GMail is my second workhorse of the productivity system. Most everything ends up in GMail, and from there it either gets filed, or put into Remember The Milk.
Planning – PDFs
This is where it all comes together. For me, calendars are all about definite commitments; I don’t fill up my calendar with imaginary appointments or (heaven forbid) tasks. This would simply mean I end up putting more time in maintaining the system, rather than working.
For years I used a paper planner. I’ve tried just about every commercial planner out there, and then I started making my own, printing and using a disc-bound system to keep them together.
A few months ago, though, I decided to go paperless. It started with work, but has moved over to my personal planner now. And I use PDFs in order to do this.
Since I “write” on the “forms”, I could have gone with an image format. But I decided to go with PDFs because just about every program out there can either save as or print to a PDF. In addition, with the right software (and it doesn’t have to cost hundreds, either), you can create fillable PDFs.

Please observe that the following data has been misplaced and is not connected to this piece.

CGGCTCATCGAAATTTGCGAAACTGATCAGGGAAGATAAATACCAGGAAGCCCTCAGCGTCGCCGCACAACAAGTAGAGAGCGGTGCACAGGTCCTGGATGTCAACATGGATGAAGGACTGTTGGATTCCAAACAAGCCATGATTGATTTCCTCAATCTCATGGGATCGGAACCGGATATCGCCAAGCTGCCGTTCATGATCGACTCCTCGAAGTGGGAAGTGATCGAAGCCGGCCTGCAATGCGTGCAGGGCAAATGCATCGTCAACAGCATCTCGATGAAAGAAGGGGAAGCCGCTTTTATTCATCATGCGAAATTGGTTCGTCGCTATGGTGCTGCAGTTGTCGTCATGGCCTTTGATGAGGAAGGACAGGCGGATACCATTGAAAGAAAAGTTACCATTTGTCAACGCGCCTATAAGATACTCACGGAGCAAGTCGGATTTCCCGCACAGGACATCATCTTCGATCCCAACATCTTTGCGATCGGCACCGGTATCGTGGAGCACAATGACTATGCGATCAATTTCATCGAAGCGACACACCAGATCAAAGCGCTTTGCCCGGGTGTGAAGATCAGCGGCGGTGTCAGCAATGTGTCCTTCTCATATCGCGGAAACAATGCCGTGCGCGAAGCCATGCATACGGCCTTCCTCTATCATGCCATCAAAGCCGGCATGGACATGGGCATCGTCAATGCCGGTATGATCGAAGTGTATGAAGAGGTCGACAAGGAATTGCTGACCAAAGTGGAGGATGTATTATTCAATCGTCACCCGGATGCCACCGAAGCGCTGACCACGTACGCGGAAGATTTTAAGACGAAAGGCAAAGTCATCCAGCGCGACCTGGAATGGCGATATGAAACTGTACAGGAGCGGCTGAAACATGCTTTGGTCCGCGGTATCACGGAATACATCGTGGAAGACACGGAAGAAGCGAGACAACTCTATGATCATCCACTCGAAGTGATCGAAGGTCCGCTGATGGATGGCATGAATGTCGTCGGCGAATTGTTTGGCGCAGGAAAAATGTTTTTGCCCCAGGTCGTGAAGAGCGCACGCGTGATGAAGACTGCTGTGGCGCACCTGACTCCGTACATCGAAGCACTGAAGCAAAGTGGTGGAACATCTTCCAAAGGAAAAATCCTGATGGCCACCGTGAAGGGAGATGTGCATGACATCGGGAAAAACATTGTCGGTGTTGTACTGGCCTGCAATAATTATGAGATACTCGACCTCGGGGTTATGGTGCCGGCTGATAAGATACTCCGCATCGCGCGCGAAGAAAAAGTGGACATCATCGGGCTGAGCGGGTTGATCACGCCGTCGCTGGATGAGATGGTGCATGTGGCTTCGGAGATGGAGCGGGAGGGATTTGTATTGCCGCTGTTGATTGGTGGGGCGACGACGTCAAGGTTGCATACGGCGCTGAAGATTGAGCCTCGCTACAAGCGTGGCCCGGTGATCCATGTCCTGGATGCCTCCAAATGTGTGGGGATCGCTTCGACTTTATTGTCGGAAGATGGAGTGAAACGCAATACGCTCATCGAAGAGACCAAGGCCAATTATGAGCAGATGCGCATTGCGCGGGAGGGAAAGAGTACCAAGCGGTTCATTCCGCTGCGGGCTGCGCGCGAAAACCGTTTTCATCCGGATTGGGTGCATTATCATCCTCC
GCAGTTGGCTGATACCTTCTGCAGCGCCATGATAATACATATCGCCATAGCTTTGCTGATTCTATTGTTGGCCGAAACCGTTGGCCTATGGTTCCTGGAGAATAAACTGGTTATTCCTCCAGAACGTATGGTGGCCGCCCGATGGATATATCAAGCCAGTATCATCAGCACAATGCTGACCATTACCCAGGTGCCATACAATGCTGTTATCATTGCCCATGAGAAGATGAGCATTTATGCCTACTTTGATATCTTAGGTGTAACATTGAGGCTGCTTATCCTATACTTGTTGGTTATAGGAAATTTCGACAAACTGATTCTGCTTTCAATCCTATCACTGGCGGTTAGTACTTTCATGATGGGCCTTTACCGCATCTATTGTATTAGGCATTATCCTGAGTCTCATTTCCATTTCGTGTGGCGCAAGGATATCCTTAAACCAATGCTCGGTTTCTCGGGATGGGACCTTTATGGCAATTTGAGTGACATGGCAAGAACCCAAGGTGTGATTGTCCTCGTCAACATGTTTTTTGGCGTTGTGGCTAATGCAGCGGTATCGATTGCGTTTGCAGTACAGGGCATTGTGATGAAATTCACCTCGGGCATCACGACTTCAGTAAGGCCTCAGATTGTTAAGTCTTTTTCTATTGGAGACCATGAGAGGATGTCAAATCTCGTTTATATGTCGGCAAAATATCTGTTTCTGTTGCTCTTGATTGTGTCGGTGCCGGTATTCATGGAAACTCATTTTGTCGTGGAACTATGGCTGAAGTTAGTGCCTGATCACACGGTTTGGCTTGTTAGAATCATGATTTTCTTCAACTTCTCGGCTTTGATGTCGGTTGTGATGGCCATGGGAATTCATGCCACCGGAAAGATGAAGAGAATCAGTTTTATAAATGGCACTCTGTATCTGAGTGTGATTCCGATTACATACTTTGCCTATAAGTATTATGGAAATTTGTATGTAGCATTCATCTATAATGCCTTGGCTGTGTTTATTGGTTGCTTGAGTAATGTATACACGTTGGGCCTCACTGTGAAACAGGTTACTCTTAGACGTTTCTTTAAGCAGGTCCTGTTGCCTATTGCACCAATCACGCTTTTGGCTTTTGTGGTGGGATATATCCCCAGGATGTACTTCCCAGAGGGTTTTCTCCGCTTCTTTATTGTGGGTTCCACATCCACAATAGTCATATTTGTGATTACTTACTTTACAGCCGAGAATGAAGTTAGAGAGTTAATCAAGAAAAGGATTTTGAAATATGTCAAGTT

The other reason I chose PDFs is that there are programs of every sort on every platform to handle PDFs. I’ll talk more about this later this month.
My basic productivity system uses the following:
- Google Calendar
- Remember The Milk (tasks)
- Evernote (notes)
- GMail (email)
- PDFs (planning)
Over To You
Since this is more of a series of “watch me” rather than actionable steps, there will be few things for you to do.
However, the teacher in me knows that a small assignment can go a long way to reinforce the material. So here’s your assignment:
Write down your requirements for productivity tools. Do your current tools meet them? Why or why not?
Later this month I will be giving away copies of my scripts to pull my calendar into a spreadsheet; auto-archive and delete mail; and auto-forward specific mail. The catch? You need to be a Patreon supporter at $5 or more a month. At $5 a month, in addition to the scripts, you will receive two patron-exclusive articles a month, printable copies of the articles, and access to monthly exclusive livestreams. Subscribe at $10 a month and you will get everything at the $5 level, plus access to the complete archive of patron rewards, which includes planners, wallpapers, inspirational quote sets and past articles.